Reader, over and above this view of divine love and condescension, let you and I learn from what the LORD hath said, what poor, shortsighted, ignorant creatures we are. Let us from henceforth rejoice, that we are under a wiser and better direction than our own. Whatever dispensation it pleaseth GOD to exercise us with, let our first and great object be, to see the hand of JESUS in it, and to rest in a clear assurance of our interest in him. The Christian's, the true believer's motto should be, in every state when in union with JESUS, what the Prophet hath said, The just Lord is in the midst of Zion; he will not, he cannot, do iniquity. And oh! when the voice of GOD is heard in the dispensation, how dark soever it may be, the whole face of the dispensation is changed. Let a poor believer in the LORD JESUS be drenched in the deepest adversity of bodily afflictions, or soul distresses, or both; yet when JESUS is seen directing the event, there can be no room to question or enquire, much less to fret and grow uneasy, under the providence. Let a soul, but hear his precious voice; "Be still, and know that I am GOD." Surely a GOD in CHRIST, a GOD in covenant, a faithful GOD, a tried GOD, an approved GOD, buoys up the soul, like the anchor of a ship in a dark and tempestuous night, and the soul is made more than conqueror through his grace helping us. Reader, let us beg of GOD for this grace, that it may be to his glory, and our joy.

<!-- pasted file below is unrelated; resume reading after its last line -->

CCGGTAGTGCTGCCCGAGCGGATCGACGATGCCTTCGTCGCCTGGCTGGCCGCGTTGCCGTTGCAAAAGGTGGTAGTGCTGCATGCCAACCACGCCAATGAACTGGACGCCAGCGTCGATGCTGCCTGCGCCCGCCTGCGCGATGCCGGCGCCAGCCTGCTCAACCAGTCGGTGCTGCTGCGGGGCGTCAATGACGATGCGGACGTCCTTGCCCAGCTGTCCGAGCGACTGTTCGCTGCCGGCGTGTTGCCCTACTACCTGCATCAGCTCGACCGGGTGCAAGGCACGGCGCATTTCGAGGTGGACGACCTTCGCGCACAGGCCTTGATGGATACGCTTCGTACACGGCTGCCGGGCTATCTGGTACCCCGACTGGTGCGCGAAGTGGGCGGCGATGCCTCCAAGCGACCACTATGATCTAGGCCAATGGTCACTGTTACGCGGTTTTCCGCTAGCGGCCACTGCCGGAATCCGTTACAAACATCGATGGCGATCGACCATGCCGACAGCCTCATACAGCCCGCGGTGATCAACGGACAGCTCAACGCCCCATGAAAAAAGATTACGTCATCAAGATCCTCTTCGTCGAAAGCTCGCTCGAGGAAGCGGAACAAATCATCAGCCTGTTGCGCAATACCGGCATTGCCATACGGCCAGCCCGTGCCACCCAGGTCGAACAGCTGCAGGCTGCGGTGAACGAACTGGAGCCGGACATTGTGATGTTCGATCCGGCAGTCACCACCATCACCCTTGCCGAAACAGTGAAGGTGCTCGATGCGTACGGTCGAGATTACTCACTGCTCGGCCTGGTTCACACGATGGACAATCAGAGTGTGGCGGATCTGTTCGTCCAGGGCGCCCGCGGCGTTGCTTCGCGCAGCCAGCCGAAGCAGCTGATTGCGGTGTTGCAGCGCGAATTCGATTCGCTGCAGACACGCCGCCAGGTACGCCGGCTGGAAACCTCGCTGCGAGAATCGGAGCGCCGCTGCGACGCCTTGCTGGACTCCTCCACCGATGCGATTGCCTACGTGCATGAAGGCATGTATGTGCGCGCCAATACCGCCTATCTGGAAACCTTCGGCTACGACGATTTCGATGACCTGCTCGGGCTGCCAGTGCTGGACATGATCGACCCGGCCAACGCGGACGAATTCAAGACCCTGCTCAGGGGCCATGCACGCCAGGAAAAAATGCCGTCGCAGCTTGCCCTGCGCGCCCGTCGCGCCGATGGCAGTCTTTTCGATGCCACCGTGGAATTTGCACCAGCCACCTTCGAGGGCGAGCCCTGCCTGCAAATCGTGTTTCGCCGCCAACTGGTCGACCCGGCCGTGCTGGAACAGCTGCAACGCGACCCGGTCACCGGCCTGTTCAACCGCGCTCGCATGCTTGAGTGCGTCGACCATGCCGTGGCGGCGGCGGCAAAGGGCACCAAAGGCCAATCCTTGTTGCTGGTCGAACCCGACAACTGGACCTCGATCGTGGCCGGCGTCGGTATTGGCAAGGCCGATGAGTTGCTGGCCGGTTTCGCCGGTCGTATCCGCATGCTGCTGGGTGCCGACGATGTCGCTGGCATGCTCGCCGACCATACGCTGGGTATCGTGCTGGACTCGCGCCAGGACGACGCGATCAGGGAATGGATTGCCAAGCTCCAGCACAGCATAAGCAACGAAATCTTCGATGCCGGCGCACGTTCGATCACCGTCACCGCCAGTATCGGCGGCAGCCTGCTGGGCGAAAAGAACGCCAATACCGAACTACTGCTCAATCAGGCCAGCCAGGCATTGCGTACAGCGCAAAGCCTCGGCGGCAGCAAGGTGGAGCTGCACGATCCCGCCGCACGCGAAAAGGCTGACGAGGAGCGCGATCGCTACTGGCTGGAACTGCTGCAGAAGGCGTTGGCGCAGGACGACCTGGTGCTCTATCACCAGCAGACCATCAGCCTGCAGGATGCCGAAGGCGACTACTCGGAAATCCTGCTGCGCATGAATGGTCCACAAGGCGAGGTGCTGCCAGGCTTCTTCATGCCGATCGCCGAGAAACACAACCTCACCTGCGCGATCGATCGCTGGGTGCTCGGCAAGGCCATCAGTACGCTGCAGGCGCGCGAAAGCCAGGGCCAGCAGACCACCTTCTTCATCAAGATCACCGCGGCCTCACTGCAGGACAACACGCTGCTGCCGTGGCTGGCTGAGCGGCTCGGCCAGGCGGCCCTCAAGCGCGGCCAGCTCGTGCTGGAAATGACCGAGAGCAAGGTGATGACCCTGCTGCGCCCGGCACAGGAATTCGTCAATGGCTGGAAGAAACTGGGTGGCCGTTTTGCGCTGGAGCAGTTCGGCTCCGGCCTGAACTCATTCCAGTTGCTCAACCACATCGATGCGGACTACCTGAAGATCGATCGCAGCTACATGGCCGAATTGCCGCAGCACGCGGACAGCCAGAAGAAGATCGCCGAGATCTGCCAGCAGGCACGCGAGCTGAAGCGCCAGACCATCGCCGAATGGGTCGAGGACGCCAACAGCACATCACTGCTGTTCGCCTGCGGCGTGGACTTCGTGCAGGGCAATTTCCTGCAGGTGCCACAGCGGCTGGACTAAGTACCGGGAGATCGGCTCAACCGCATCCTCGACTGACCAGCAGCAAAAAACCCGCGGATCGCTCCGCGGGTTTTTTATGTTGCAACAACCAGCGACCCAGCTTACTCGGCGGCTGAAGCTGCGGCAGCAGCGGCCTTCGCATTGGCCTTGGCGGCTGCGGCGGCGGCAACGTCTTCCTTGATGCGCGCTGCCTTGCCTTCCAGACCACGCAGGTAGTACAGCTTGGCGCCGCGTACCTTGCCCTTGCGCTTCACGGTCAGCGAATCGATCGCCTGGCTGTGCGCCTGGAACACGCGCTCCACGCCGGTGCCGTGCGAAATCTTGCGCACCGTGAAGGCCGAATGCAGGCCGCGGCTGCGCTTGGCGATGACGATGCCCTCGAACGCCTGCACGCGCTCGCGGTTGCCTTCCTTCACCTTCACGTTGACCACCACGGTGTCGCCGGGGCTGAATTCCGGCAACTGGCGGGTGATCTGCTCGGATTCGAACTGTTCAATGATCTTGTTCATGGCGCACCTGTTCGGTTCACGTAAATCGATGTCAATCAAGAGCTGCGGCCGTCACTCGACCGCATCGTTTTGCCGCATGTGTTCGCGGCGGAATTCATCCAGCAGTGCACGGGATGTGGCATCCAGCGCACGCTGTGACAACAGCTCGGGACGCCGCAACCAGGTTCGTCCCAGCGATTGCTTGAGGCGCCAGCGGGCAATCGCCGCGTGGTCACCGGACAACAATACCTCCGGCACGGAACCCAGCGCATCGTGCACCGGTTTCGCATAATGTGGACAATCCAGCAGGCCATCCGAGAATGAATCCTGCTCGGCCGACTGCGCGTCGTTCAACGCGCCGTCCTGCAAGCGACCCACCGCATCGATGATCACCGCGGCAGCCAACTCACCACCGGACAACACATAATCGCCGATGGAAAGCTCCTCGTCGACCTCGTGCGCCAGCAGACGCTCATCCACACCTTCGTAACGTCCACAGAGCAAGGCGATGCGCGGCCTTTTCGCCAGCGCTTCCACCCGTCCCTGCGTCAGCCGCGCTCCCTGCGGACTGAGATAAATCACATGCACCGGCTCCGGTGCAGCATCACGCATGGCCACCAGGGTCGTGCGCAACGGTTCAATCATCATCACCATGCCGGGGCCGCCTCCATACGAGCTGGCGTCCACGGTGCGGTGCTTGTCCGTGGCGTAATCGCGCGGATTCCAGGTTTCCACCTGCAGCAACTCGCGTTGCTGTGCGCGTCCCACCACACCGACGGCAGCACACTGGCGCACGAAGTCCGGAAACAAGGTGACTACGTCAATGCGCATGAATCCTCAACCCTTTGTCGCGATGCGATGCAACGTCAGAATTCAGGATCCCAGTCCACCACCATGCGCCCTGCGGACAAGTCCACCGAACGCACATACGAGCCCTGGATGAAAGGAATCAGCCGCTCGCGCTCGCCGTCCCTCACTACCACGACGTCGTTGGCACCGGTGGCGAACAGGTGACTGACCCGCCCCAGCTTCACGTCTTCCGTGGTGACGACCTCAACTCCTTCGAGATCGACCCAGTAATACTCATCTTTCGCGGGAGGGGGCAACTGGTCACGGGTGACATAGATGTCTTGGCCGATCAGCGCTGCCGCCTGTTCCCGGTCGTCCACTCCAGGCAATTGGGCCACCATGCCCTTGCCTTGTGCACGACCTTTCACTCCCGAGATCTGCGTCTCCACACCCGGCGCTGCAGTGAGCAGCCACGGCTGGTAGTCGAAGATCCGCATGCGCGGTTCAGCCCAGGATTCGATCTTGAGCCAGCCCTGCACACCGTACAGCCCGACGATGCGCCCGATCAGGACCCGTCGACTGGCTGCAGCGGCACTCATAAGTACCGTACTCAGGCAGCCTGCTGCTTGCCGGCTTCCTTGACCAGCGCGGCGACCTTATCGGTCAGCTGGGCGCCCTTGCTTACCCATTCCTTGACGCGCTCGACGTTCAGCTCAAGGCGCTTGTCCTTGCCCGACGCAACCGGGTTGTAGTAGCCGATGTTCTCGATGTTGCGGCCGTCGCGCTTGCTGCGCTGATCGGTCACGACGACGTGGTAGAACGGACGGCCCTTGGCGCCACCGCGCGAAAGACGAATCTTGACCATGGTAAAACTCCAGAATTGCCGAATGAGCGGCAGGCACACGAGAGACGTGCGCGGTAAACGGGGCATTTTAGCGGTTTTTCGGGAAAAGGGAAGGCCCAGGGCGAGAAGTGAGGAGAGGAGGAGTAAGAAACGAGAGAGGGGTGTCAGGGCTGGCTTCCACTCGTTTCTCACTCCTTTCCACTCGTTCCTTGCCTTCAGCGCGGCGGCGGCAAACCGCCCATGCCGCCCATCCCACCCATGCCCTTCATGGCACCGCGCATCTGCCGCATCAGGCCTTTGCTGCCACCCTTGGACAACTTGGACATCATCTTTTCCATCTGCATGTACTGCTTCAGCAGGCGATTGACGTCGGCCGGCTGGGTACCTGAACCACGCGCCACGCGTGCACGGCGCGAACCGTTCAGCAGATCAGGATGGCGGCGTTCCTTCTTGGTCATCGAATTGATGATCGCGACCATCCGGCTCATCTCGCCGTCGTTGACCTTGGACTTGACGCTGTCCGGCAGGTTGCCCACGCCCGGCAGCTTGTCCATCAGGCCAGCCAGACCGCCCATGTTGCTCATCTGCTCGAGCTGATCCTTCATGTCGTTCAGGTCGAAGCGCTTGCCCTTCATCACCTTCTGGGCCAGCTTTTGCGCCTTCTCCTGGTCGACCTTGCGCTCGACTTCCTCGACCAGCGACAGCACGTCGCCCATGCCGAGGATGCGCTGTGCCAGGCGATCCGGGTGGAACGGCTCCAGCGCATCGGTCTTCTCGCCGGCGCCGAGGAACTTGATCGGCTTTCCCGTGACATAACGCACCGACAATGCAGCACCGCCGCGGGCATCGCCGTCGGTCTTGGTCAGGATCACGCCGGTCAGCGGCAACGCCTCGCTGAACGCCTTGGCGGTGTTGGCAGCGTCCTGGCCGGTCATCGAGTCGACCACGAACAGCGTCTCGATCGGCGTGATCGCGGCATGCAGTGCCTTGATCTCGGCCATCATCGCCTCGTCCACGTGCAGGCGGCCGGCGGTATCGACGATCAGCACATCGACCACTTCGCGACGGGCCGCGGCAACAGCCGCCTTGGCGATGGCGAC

Bibliographical Information
Hawker, Robert, D.D. "Commentary on Job 38". "Hawker's Poor Man's Commentary". https://studylight.org/commentaries/eng/pmc/job-38.html. 1828.